My Personal Thyroid Test Results Story



So, here I present my thyroid lab, ultrasound and nuclear scan results story. It starts with the consultation with my endocrinologist after he read over both of the test results. I was hoping he would tell me that we'd try using thyroid medication first to see if that would shrink the thyroid a little bit and maybe the nodule would go away on its own. I was also expecting that I would need to go get a fine-needle biopsy of the cold nodule.

He entered the consultation room in his rush-rush way, and sat down in front of me. The first thing he declared was that I had Hashimoto's Thyroiditis.

Hashimoto's Thyroiditis. I had an autoimmune disease. I really wasn't expecting that, still I wasn't too concerned because I had read that the majority of people with hypothyroid have Hashimoto's, too.

The lab report showed:

  • Thyroid Peroxidase (TPO) Ab was a whopping 319 IU/mL with a normal range of 0 – 34. Way above normal.
  • Antithyroglobulin Ab was another whopping 12854 IU/mL with a normal range of 0 – 40. WAY above normal. And I mean WAAAAAAAAAAAAAAAAY!
  • T4, Free (Direct) was 0.69 ng/dL, normal is 0.82 – 1.77.  LOW!
  • TSH was 4.790, normal is 0.450 – 4.500

Everything else was in normal range. The TSH even went down from my previous lab draw, without taking any medication.

The thyroid nodules ultrasound showed "a large 3 x 2 cm avascular appearing complex cystic structure on the left lobe."

The nuclear scan showed "a large, cold nodule on the left lobe … small, hot nodule on the right lobe … diffuse areas of increased and decreased uptake in both lobes … fine-needle aspiration of the cold nodule is suggested … normal percent uptake of 9% at 4 hours and 19% at 24 hours.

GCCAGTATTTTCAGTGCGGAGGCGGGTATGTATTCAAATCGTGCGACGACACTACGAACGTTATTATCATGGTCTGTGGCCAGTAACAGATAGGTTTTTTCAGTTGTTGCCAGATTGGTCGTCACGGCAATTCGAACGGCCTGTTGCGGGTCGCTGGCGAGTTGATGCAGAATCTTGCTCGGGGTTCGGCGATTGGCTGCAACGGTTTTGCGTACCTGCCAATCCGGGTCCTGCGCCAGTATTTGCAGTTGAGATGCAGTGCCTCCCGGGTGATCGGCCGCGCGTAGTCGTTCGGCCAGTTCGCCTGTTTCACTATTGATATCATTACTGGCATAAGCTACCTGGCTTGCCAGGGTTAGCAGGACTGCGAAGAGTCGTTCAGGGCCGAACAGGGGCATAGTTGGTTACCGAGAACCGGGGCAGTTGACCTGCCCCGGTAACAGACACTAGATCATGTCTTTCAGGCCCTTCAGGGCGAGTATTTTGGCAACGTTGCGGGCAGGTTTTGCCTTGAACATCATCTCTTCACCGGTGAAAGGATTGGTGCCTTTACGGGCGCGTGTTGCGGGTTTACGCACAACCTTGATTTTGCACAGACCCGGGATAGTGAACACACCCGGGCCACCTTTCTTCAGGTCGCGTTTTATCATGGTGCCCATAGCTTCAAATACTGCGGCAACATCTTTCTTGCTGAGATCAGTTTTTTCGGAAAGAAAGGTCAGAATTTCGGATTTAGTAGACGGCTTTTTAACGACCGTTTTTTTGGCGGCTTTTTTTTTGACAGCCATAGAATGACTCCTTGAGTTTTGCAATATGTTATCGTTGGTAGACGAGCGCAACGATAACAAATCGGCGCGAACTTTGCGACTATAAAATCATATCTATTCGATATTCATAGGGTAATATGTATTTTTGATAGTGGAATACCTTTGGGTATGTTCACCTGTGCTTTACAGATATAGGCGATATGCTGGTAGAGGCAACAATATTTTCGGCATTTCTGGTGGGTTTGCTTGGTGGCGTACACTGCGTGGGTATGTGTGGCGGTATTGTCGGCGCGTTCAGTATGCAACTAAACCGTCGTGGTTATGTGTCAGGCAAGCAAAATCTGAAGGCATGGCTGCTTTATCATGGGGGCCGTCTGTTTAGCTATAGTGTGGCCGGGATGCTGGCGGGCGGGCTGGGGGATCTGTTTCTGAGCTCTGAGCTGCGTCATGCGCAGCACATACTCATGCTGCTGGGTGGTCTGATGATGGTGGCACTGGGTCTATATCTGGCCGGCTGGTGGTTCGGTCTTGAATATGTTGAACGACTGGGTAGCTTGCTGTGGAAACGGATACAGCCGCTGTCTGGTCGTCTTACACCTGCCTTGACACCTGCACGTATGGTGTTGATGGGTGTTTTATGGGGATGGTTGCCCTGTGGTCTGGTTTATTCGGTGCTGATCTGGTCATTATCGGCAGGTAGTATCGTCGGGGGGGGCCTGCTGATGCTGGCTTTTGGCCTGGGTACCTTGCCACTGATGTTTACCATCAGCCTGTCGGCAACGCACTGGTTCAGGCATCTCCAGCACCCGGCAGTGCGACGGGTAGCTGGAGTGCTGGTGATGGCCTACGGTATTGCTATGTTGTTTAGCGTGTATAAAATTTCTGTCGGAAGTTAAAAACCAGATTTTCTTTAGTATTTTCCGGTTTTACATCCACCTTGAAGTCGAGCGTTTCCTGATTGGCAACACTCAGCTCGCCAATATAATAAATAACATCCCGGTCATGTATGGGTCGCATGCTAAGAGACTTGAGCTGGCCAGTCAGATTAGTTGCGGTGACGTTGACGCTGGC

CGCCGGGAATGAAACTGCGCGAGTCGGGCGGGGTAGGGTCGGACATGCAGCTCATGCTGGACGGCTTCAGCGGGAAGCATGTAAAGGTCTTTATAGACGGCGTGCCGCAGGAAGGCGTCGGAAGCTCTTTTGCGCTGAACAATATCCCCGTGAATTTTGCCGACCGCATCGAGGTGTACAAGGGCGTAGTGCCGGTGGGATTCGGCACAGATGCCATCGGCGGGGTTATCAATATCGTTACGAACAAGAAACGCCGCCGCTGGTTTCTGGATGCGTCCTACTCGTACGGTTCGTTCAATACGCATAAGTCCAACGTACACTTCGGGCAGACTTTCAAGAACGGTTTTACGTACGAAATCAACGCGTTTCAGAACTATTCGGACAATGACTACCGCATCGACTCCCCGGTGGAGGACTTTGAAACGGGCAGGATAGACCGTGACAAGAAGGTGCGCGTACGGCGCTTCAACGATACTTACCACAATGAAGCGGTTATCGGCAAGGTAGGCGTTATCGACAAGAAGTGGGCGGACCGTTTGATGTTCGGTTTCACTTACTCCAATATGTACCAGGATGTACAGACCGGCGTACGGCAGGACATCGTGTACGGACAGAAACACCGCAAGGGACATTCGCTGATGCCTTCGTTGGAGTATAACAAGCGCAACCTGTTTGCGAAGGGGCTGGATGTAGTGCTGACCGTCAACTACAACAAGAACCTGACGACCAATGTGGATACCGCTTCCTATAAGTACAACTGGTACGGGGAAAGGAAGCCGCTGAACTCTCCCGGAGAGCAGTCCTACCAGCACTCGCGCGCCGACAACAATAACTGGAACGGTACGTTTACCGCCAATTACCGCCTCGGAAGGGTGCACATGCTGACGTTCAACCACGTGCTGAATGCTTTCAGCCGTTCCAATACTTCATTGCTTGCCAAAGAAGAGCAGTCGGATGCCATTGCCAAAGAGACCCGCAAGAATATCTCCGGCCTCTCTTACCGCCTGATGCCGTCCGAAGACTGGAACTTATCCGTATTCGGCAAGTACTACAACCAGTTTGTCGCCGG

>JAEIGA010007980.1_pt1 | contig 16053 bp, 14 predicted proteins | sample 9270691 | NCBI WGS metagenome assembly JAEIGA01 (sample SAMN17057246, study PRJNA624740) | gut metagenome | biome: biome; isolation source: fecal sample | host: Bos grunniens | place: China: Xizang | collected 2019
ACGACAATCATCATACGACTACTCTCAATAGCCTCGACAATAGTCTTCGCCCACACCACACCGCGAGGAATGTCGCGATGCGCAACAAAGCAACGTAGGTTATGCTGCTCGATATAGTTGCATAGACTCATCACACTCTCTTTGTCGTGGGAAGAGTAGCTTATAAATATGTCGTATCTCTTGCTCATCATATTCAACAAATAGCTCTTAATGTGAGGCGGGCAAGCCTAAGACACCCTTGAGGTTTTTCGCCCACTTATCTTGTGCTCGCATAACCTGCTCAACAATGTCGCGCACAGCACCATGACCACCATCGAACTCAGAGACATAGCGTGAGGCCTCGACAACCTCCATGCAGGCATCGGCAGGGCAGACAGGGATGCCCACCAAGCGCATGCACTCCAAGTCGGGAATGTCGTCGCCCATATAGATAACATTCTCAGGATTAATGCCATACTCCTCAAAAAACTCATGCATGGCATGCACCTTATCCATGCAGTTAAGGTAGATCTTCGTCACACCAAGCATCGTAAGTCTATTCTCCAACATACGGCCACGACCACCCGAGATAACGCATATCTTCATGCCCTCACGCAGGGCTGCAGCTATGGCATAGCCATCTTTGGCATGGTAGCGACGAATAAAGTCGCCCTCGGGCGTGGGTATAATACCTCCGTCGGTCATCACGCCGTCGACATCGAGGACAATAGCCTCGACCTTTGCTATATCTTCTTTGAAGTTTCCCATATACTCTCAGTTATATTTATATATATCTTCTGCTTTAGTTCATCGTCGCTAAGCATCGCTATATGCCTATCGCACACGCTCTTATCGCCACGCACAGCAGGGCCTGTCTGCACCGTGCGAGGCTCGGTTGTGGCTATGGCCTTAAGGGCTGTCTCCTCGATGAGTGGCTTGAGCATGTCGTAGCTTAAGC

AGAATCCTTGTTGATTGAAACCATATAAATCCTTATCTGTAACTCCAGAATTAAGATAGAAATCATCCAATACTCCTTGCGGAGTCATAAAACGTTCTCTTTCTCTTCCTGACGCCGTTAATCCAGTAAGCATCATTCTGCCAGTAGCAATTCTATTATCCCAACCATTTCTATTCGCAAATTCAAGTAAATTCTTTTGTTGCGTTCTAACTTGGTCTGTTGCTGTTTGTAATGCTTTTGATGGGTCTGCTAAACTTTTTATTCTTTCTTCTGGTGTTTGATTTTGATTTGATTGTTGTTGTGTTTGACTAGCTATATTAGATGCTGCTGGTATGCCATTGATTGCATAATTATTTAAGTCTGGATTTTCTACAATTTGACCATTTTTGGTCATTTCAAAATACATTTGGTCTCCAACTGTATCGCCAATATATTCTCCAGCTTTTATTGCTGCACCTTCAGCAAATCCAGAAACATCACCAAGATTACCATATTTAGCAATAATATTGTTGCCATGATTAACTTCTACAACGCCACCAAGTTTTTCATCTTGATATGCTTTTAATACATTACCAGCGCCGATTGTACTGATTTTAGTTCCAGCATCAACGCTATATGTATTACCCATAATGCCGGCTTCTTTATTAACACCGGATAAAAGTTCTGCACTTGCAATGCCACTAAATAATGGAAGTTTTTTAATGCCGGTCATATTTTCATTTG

So, yep, I was going to undergo a biopsy for sure.

Then, he looked me in the eye with all-consuming seriousness and said, "Your thyroid needs to come out."

WHAT?

I was so flabbergasted, I think my mouth may have dropped open. He very hurriedly went on about how my thyroid was so diseased that there was no alternative but to have it removed. Well, yeah, I thought, thyroids with Hashimoto's would of course be diseased, but that doesn't necessarily mean it has to be removed for pity's sake. He added that if I didn't have it removed, there was a chance it could turn into lymphoma.

I was stunned. Lymphoma?

I was also pretty sure that doctors did biopsies before removing "things" from their patients. Things, I might add, that are pretty darn important for their patients' overall health. Sure, remove it if a biopsy showed cancer, but this endocrinologist truly believed that Hashimoto's thyroids with nodules should always be removed because the risk for developing lymphoma was high. This guy added that didn't think a biopsy was necessary. He wanted to spare me from the pain of that.

Then he started typing into his computer and scheduling me to see the surgeon he is associated with. Now wait just a minute here. It's my thyroid and my life. Try asking ME first if I want to see a surgeon and when.

I was too stunned to argue, I'm afraid. I just sat there and let him type in appointments while I sorted out all the information he had thrown at me. Then he sent me on my way.

When I walked out from the consultation room and into the waiting room, I was sort of coming out of my dazed state. I noticed that all of the pamphlets were about diabetes. I went around that room to try to find anything about thyroid problems and couldn't even find one little piece of information. This rang an alert bell in my mind. I was going to go home and do my research on this doctor.

Next, I'll be telling all about my endocrinologist, and what I decided to do next.
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